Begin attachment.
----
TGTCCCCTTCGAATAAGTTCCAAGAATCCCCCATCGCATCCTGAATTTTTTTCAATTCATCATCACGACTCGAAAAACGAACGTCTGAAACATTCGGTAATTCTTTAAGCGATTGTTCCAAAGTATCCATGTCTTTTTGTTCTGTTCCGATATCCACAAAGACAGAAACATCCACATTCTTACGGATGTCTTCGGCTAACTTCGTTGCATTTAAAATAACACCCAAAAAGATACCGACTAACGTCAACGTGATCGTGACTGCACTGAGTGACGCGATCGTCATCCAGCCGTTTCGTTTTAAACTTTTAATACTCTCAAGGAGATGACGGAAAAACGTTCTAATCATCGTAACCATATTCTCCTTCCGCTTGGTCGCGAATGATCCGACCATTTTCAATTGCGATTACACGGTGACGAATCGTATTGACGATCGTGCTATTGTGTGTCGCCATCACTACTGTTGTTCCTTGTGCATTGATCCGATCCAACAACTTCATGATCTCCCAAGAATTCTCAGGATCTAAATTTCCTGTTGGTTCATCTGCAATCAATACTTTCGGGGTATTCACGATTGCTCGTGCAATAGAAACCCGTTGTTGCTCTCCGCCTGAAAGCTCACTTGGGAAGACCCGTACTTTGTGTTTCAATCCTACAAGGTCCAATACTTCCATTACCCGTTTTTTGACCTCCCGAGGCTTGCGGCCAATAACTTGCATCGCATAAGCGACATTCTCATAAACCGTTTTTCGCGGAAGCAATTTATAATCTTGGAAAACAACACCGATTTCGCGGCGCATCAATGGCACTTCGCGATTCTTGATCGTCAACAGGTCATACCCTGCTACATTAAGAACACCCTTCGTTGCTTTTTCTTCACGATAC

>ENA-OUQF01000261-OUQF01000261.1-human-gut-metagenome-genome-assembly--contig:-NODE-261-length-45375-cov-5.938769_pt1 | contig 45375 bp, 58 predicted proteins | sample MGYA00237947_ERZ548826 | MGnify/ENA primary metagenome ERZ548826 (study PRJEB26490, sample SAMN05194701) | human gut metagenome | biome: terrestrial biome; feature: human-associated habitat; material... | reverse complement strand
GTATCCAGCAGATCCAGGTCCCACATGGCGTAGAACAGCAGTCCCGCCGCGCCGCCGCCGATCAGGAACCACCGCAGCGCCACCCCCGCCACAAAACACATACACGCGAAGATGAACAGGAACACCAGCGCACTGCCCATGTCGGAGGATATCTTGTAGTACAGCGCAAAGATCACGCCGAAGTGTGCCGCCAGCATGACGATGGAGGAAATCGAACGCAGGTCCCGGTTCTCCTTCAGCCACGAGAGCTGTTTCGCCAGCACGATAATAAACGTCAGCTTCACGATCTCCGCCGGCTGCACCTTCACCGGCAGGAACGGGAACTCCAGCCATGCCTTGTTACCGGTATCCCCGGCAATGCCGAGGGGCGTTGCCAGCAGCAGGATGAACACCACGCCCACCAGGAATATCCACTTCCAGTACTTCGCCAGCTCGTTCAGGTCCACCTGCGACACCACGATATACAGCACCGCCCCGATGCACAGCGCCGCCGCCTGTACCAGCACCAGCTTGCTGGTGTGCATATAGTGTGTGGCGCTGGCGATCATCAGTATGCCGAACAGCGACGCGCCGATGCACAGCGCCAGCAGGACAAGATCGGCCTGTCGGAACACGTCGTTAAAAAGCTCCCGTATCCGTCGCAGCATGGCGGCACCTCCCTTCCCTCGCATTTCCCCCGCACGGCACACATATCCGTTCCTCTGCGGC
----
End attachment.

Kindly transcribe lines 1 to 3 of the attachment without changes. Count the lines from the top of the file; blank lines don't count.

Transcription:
TGTCCCCTTCGAATAAGTTCCAAGAATCCCCCATCGCATCCTGAATTTTTTTCAATTCATCATCACGACTCGAAAAACGAACGTCTGAAACATTCGGTAATTCTTTAAGCGATTGTTCCAAAGTATCCATGTCTTTTTGTTCTGTTCCGATATCCACAAAGACAGAAACATCCACATTCTTACGGATGTCTTCGGCTAACTTCGTTGCATTTAAAATAACACCCAAAAAGATACCGACTAACGTCAACGTGATCGTGACTGCACTGAGTGACGCGATCGTCATCCAGCCGTTTCGTTTTAAACTTTTAATACTCTCAAGGAGATGACGGAAAAACGTTCTAATCATCGTAACCATATTCTCCTTCCGCTTGGTCGCGAATGATCCGACCATTTTCAATTGCGATTACACGGTGACGAATCGTATTGACGATCGTGCTATTGTGTGTCGCCATCACTACTGTTGTTCCTTGTGCATTGATCCGATCCAACAACTTCATGATCTCCCAAGAATTCTCAGGATCTAAATTTCCTGTTGGTTCATCTGCAATCAATACTTTCGGGGTATTCACGATTGCTCGTGCAATAGAAACCCGTTGTTGCTCTCCGCCTGAAAGCTCACTTGGGAAGACCCGTACTTTGTGTTTCAATCCTACAAGGTCCAATACTTCCATTACCCGTTTTTTGACCTCCCGAGGCTTGCGGCCAATAACTTGCATCGCATAAGCGACATTCTCATAAACCGTTTTTCGCGGAAGCAATTTATAATCTTGGAAAACAACACCGATTTCGCGGCGCATCAATGGCACTTCGCGATTCTTGATCGTCAACAGGTCATACCCTGCTACATTAAGAACACCCTTCGTTGCTTTTTCTTCACGATAC

>ENA-OUQF01000261-OUQF01000261.1-human-gut-metagenome-genome-assembly--contig:-NODE-261-length-45375-cov-5.938769_pt1 | contig 45375 bp, 58 predicted proteins | sample MGYA00237947_ERZ548826 | MGnify/ENA primary metagenome ERZ548826 (study PRJEB26490, sample SAMN05194701) | human gut metagenome | biome: terrestrial biome; feature: human-associated habitat; material... | reverse complement strand
GTATCCAGCAGATCCAGGTCCCACATGGCGTAGAACAGCAGTCCCGCCGCGCCGCCGCCGATCAGGAACCACCGCAGCGCCACCCCCGCCACAAAACACATACACGCGAAGATGAACAGGAACACCAGCGCACTGCCCATGTCGGAGGATATCTTGTAGTACAGCGCAAAGATCACGCCGAAGTGTGCCGCCAGCATGACGATGGAGGAAATCGAACGCAGGTCCCGGTTCTCCTTCAGCCACGAGAGCTGTTTCGCCAGCACGATAATAAACGTCAGCTTCACGATCTCCGCCGGCTGCACCTTCACCGGCAGGAACGGGAACTCCAGCCATGCCTTGTTACCGGTATCCCCGGCAATGCCGAGGGGCGTTGCCAGCAGCAGGATGAACACCACGCCCACCAGGAATATCCACTTCCAGTACTTCGCCAGCTCGTTCAGGTCCACCTGCGACACCACGATATACAGCACCGCCCCGATGCACAGCGCCGCCGCCTGTACCAGCACCAGCTTGCTGGTGTGCATATAGTGTGTGGCGCTGGCGATCATCAGTATGCCGAACAGCGACGCGCCGATGCACAGCGCCAGCAGGACAAGATCGGCCTGTCGGAACACGTCGTTAAAAAGCTCCCGTATCCGTCGCAGCATGGCGGCACCTCCCTTCCCTCGCATTTCCCCCGCACGGCACACATATCCGTTCCTCTGCGGC